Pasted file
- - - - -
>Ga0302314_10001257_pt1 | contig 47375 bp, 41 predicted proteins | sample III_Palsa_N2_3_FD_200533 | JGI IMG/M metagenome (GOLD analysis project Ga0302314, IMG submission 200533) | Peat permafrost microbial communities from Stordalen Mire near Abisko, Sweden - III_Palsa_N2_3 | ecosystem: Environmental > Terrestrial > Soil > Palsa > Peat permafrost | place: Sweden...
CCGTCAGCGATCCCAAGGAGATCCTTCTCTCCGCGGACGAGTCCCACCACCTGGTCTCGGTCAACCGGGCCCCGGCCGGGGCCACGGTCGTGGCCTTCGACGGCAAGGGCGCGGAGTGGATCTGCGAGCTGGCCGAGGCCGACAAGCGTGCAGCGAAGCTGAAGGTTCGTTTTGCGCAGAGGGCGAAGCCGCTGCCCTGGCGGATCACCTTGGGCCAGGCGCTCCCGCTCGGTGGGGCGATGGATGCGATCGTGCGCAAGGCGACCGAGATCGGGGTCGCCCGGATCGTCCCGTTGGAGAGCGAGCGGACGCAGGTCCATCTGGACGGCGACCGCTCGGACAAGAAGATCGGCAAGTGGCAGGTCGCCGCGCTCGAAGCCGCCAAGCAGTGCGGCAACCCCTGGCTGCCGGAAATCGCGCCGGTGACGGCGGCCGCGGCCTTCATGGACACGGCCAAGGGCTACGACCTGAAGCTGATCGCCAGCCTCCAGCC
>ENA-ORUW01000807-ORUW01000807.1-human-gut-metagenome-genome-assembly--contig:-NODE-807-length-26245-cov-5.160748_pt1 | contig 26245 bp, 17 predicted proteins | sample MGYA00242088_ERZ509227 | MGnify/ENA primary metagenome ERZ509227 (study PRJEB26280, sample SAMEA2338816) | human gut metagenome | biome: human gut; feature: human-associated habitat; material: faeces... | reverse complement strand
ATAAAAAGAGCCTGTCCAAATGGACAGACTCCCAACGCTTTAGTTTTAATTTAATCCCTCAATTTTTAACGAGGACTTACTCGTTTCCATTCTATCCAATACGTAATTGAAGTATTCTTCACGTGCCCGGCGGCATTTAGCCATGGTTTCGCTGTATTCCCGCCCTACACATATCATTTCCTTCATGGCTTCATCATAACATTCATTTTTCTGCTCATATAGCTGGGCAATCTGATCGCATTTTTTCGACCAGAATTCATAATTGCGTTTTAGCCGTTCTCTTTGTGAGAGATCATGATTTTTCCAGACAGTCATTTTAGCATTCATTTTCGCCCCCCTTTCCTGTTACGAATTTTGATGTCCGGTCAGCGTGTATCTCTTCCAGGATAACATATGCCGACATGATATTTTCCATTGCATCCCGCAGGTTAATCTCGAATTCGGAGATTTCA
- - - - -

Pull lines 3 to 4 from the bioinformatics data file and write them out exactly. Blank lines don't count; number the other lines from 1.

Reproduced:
>ENA-ORUW01000807-ORUW01000807.1-human-gut-metagenome-genome-assembly--contig:-NODE-807-length-26245-cov-5.160748_pt1 | contig 26245 bp, 17 predicted proteins | sample MGYA00242088_ERZ509227 | MGnify/ENA primary metagenome ERZ509227 (study PRJEB26280, sample SAMEA2338816) | human gut metagenome | biome: human gut; feature: human-associated habitat; material: faeces... | reverse complement strand
ATAAAAAGAGCCTGTCCAAATGGACAGACTCCCAACGCTTTAGTTTTAATTTAATCCCTCAATTTTTAACGAGGACTTACTCGTTTCCATTCTATCCAATACGTAATTGAAGTATTCTTCACGTGCCCGGCGGCATTTAGCCATGGTTTCGCTGTATTCCCGCCCTACACATATCATTTCCTTCATGGCTTCATCATAACATTCATTTTTCTGCTCATATAGCTGGGCAATCTGATCGCATTTTTTCGACCAGAATTCATAATTGCGTTTTAGCCGTTCTCTTTGTGAGAGATCATGATTTTTCCAGACAGTCATTTTAGCATTCATTTTCGCCCCCCTTTCCTGTTACGAATTTTGATGTCCGGTCAGCGTGTATCTCTTCCAGGATAACATATGCCGACATGATATTTTCCATTGCATCCCGCAGGTTAATCTCGAATTCGGAGATTTCA